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node.js express debugging inside a docker container with Webstorm

14/04/2020 - Posted in knowledge , programming , Software , tutorial Posted by:

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reading time: 3 minutes

If you don’t care how I came to write this post and you only care about the meat in the title then scoll down to “setting up the Webstorm project“. Beware that this info was written in the midst of virulent ragnarök and the information might be stale.

wasting time on the old internet

Recently I have found some love for Javascript after realizing that it had evolved from a nightmare to something actually useful. Long gone are the days when its’ only purpose was to make the web more flashy. “Now” (talk about being late to the party) that there is node.js and therefore serverside JS and quite impressive performance, JS has intrigued me. In theory it is possible to write the everything from client to server in the same language which means that code maintenance becomes easier. Heck what do I know, I write code almost exclusively for research and I am a good enough programmer to know that I am not good.

For a research project I am playing around with containerizing a framework for easy deployment. Being a good researcher I set up all the dockerfiles and everything works beautifully. However, I noticed that debugging is quite cumbersome and rebuilding as well as restarting the whole (distributed) system I am working on is annoying. So I wrote myself some shell scripts to automate all the building, stopping and starting of containers away. Nonetheless, this is cumbersome so I thought I set up my IDE (Webstorm) to do these tasks for me. I found a tutorial that looks exactly what I want. “Debugging Node apps in Docker containers through WebStorm” goes through setting up dockerfiles, debugging, etc. and I happily tagged along. Everything worked out — except — the last step where I should connect my debugger to the container port. I could not find the options of Webstorm mentioned by the author. It turns out the internet became old; or rather its’ content became stale. Webstorm became better and also got rid of the functions mentioned in the tutorial. After some looking around I found a small step-by-step explanation by Jetbrains themselves. I probably should have looked at the source from the beginning and avoided wasting time. So I want to provide you with the new new (go and watch Scott Pilgrim now! )way of debugging node.js code inside a docker container in Webstorm.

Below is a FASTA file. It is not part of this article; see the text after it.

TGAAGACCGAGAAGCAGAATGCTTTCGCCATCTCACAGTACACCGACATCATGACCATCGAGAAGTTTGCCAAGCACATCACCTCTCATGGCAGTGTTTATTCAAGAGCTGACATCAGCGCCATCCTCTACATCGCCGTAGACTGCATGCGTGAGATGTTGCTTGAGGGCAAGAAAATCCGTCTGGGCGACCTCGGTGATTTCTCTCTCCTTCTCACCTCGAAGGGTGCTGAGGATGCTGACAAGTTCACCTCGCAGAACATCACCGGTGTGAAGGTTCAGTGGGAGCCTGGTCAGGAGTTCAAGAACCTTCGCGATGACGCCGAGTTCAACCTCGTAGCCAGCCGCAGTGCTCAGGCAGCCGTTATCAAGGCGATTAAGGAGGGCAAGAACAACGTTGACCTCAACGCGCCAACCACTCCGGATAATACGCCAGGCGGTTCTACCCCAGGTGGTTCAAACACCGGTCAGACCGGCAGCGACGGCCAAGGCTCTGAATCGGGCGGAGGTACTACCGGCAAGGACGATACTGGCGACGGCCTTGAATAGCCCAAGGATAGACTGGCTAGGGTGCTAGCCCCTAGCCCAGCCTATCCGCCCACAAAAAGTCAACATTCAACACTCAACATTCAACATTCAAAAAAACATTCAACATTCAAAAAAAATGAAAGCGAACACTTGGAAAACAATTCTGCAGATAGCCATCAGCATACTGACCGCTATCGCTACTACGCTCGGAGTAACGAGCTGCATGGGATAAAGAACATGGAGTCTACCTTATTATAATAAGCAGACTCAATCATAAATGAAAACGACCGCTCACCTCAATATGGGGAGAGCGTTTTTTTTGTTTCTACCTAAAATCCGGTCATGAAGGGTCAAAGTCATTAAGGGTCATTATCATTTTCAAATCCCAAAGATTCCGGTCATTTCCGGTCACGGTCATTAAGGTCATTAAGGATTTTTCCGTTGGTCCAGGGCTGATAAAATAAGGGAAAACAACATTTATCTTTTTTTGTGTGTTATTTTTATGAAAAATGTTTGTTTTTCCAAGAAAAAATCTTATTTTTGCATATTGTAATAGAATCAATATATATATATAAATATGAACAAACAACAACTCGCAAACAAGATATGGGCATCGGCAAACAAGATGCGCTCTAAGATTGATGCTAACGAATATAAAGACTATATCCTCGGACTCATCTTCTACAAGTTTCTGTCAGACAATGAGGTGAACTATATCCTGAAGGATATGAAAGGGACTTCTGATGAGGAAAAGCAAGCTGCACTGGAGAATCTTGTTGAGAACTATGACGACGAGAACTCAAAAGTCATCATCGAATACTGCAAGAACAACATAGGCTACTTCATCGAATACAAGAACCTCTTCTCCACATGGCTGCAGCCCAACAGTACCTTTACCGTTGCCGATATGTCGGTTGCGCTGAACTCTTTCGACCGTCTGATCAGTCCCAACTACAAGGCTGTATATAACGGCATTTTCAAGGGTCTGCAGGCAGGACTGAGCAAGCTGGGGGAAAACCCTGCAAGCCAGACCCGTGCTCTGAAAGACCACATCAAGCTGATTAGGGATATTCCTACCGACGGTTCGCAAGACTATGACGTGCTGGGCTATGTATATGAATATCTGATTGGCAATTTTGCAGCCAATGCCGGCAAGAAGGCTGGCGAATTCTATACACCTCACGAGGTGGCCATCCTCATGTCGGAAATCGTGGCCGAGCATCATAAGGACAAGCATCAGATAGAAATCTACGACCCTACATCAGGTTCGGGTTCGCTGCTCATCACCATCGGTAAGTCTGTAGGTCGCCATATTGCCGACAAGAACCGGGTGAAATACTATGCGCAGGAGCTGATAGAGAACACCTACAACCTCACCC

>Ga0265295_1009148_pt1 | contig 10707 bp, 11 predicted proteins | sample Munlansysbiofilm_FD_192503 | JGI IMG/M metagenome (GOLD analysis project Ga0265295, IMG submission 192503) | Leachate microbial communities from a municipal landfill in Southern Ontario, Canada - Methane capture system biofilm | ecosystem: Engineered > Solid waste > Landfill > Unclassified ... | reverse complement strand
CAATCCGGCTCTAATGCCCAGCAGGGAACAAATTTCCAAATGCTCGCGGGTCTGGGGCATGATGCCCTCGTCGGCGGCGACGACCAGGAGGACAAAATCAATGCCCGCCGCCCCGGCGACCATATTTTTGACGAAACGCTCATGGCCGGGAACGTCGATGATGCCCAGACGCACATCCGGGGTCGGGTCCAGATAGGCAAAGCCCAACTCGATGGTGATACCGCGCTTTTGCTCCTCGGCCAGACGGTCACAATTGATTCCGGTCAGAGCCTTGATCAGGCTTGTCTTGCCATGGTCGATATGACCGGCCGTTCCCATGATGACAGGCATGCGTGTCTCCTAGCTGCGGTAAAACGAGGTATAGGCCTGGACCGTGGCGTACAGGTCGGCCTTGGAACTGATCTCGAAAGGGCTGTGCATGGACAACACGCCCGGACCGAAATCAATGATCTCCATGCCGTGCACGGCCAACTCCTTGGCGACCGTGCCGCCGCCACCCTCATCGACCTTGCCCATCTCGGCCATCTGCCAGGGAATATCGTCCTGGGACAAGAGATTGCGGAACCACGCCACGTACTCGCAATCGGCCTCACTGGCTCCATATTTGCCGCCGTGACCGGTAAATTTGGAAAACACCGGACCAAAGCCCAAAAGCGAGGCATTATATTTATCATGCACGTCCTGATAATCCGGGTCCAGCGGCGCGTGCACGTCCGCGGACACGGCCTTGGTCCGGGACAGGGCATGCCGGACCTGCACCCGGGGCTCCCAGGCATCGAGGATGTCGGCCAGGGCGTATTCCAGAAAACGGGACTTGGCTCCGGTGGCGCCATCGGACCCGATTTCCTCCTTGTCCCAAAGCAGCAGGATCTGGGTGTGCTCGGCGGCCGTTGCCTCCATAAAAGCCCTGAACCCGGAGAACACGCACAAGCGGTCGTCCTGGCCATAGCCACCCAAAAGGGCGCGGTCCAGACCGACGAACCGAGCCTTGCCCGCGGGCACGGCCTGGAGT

setting up the Webstorm project

If you are new to Webstorm then you should head over to the original source at Jetbrains as it is a lot more detailed with pretty GIFs to show you exactly how it works. You should check it out in any case if you read this years after I published the following steps. Things might have changed and I don’t want to waste your time as mine was wasted before finding the current solution below.

  1. Setup your node express project
  2. Run the project to make sure that the basics work
  3. In the global Webstorm settings add a docker server (assuming you installed it on your system)
  4. Connect to your docker server to check that this works
  5. Edit your (run/debug) configuration and add a remote node.js interpreter of type docker
  6. Webstorm complains that some settings are missing and we can tell it to auto configure by checking the checkbox — make sure that the automatically filled in infos make sense (This means that the correct source files are being mapped as a volume and that the port mapping is setup so you can actually connect to your container)
  7. Run your project to make sure your docker server works and you can build images (be patient with this step — it might take some time
  8. If it is running successfully connect to your express app through your browser or the Webstorm REST client
  9. Be happy

I hope I could make the internet a little younger again or at least add a drop of up-to-date information to the sea of stale and broken tutorials.

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